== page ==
As you can see, "distorting" the image (or "stretching to fit the screen") does not always result in a nice picture.  I am sure you have already come across this phenomenon is several apps.  "Shrinking" the image to fit entirely on the screen has mixed results depending on the original dimensions of the image.  "Cropping" the image will always fill the screen, but you may chop off a head, lose some limbs, etc.  As I mentioned, there needs to be a compromise somewhere.  One option not discussed here is to rotate the "working" image when the phone is rotated.  In this case, the LANDSCAPE image could be rotated when the phone is turned to PORTRAIT, resulting in a nicely proportioned, albeit sideways image.  This would result in an image requiring you to tilt your head sideways to see it, like you might do with a sideways image being viewed on your computer screen.

THIRD: What this means for you when applying wallpaper to your Android device is that your ability to display what you want on your screen is partly dependent on the way Android works, and partly dependent on the way the developer has chosen to handle the rotation problems mentioned above.  Every Android Application will be slightly different!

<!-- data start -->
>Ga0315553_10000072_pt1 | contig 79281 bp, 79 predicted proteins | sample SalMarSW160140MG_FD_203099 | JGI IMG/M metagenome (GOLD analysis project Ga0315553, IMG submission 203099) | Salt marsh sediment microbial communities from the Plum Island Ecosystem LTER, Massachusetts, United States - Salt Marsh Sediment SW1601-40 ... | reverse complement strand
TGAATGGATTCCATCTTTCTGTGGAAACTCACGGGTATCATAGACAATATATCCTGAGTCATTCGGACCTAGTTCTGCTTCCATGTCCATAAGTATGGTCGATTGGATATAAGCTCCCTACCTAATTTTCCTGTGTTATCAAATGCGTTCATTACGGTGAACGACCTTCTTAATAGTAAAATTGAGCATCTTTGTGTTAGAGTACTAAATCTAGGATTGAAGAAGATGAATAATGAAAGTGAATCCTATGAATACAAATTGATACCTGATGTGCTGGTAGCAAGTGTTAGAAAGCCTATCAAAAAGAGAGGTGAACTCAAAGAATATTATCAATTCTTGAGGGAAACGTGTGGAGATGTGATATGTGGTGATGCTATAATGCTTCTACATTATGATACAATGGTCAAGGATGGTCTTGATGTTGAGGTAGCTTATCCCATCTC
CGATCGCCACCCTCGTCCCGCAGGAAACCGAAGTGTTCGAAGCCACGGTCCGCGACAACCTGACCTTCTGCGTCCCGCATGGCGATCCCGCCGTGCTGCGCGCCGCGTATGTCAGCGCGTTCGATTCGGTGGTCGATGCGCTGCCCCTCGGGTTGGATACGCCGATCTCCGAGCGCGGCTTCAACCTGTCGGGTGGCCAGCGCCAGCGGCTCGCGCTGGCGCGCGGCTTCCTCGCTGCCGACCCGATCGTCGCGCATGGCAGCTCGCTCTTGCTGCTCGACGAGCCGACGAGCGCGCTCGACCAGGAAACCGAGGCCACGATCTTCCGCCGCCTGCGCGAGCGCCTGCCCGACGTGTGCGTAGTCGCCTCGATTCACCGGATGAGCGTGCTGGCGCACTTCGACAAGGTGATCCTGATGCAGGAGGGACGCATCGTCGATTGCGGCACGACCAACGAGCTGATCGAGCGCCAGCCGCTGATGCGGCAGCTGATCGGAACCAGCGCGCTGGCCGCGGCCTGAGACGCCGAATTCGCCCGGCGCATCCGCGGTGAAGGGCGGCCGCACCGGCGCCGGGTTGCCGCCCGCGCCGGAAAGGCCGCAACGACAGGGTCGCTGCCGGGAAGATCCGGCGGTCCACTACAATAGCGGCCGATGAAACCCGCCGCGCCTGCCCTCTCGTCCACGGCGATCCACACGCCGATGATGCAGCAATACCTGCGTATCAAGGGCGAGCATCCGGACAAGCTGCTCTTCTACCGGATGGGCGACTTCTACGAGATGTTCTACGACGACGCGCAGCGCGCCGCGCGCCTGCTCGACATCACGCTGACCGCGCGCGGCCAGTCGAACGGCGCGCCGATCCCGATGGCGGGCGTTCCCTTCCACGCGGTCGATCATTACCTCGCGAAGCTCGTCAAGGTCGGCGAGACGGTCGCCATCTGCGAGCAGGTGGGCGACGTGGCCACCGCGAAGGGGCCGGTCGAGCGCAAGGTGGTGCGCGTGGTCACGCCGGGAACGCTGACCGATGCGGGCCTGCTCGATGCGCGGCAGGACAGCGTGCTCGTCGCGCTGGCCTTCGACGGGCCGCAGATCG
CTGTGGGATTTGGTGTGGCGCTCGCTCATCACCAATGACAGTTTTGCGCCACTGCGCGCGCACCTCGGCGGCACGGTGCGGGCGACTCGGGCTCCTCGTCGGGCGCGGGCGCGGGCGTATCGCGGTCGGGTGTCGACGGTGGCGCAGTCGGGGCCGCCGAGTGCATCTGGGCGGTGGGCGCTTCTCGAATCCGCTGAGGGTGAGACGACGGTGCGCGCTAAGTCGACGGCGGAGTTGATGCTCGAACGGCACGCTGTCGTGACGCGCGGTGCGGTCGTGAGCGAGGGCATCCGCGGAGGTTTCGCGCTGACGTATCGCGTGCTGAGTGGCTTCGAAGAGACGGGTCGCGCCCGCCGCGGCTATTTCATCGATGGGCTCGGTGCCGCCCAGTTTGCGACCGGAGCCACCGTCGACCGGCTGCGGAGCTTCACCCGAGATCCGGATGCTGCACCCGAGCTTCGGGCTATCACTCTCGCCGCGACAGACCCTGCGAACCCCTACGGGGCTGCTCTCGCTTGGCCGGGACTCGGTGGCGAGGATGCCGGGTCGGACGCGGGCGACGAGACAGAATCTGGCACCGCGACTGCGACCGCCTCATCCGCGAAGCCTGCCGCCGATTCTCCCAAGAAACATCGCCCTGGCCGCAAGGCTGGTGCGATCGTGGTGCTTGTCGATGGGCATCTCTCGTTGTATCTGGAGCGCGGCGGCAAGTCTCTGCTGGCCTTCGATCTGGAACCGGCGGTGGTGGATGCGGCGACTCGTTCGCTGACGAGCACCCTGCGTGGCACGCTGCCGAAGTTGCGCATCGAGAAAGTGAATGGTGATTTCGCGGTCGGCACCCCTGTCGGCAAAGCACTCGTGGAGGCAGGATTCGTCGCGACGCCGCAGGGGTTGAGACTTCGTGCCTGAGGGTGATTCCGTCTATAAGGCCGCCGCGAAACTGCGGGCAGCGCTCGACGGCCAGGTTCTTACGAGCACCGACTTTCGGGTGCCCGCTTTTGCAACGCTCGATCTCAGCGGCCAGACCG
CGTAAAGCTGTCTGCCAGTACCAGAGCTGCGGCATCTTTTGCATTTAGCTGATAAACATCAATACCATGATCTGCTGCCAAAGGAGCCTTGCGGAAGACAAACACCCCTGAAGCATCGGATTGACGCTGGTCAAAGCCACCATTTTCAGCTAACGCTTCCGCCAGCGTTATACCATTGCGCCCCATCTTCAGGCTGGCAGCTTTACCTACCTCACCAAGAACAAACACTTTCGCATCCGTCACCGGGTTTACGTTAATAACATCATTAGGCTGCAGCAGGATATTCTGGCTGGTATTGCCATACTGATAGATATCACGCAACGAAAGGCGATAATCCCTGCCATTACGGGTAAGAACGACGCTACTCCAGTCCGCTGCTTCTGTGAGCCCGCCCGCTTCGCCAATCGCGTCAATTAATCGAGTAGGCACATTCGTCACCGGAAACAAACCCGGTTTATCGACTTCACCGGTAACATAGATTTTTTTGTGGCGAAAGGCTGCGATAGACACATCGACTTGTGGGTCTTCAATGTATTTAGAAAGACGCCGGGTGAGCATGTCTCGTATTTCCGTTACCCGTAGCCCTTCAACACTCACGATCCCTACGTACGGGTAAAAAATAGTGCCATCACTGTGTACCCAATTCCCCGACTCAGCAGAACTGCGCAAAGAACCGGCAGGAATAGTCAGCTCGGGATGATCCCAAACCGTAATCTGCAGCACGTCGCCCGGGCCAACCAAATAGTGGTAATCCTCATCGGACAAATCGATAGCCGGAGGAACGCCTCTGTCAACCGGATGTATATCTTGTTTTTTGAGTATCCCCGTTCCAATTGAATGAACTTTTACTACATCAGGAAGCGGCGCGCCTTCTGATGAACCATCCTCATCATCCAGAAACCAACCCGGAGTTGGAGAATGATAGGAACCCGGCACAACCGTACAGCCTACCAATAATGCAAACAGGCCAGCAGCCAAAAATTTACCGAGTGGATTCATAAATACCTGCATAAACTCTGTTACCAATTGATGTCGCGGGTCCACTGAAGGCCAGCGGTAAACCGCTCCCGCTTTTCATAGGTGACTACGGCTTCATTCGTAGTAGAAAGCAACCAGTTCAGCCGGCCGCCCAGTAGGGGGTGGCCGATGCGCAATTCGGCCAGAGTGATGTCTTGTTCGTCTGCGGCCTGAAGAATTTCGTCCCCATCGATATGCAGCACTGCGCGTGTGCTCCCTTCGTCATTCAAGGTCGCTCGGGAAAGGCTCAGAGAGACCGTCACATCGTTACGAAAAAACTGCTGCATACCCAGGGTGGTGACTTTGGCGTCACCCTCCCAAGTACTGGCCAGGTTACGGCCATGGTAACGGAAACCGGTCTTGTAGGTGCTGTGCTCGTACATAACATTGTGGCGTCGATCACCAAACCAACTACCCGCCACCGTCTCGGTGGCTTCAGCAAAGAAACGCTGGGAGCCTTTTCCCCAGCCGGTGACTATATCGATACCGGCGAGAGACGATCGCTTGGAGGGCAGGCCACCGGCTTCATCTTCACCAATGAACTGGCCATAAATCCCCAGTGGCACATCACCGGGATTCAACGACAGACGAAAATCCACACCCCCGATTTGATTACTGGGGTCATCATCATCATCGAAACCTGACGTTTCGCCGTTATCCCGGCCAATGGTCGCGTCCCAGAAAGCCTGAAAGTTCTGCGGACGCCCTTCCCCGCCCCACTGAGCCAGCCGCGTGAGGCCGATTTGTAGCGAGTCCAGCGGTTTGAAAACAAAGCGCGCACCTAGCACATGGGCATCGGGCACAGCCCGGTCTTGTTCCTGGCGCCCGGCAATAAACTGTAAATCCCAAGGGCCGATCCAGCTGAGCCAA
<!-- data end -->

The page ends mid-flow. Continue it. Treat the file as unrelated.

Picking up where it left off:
FOURTH:  Here are the options I have chosen to incorporate in my applications (some are still being upgraded):

CROP TO FIT:  I believe this is the best of both worlds.  It is also the way Android software works natively.  Just go to "Menu," "Gallery," and select an image to see an example of this.  It will have you choose an image from your phone and "crop" it to fit the displays.  This interaction has shown much improvement over time, so your particular crop feature will vary based on Android version and phone/tablet model.  Here is how I am currently dealing with CROP:

Original Image:


SQUARE CROP:  The orange square is what you can drag to enclose whatever portion of the image you want to display.  You can enlarge or shrink it.  The yellow (portrait) and blue (landscape) lines are for reference only in this discussion.  In this case, I chose to increase the size of the box to the edge of the image to get as much as possible.  The resulting images are different, but they will fill the screen, and display the main focus of the image.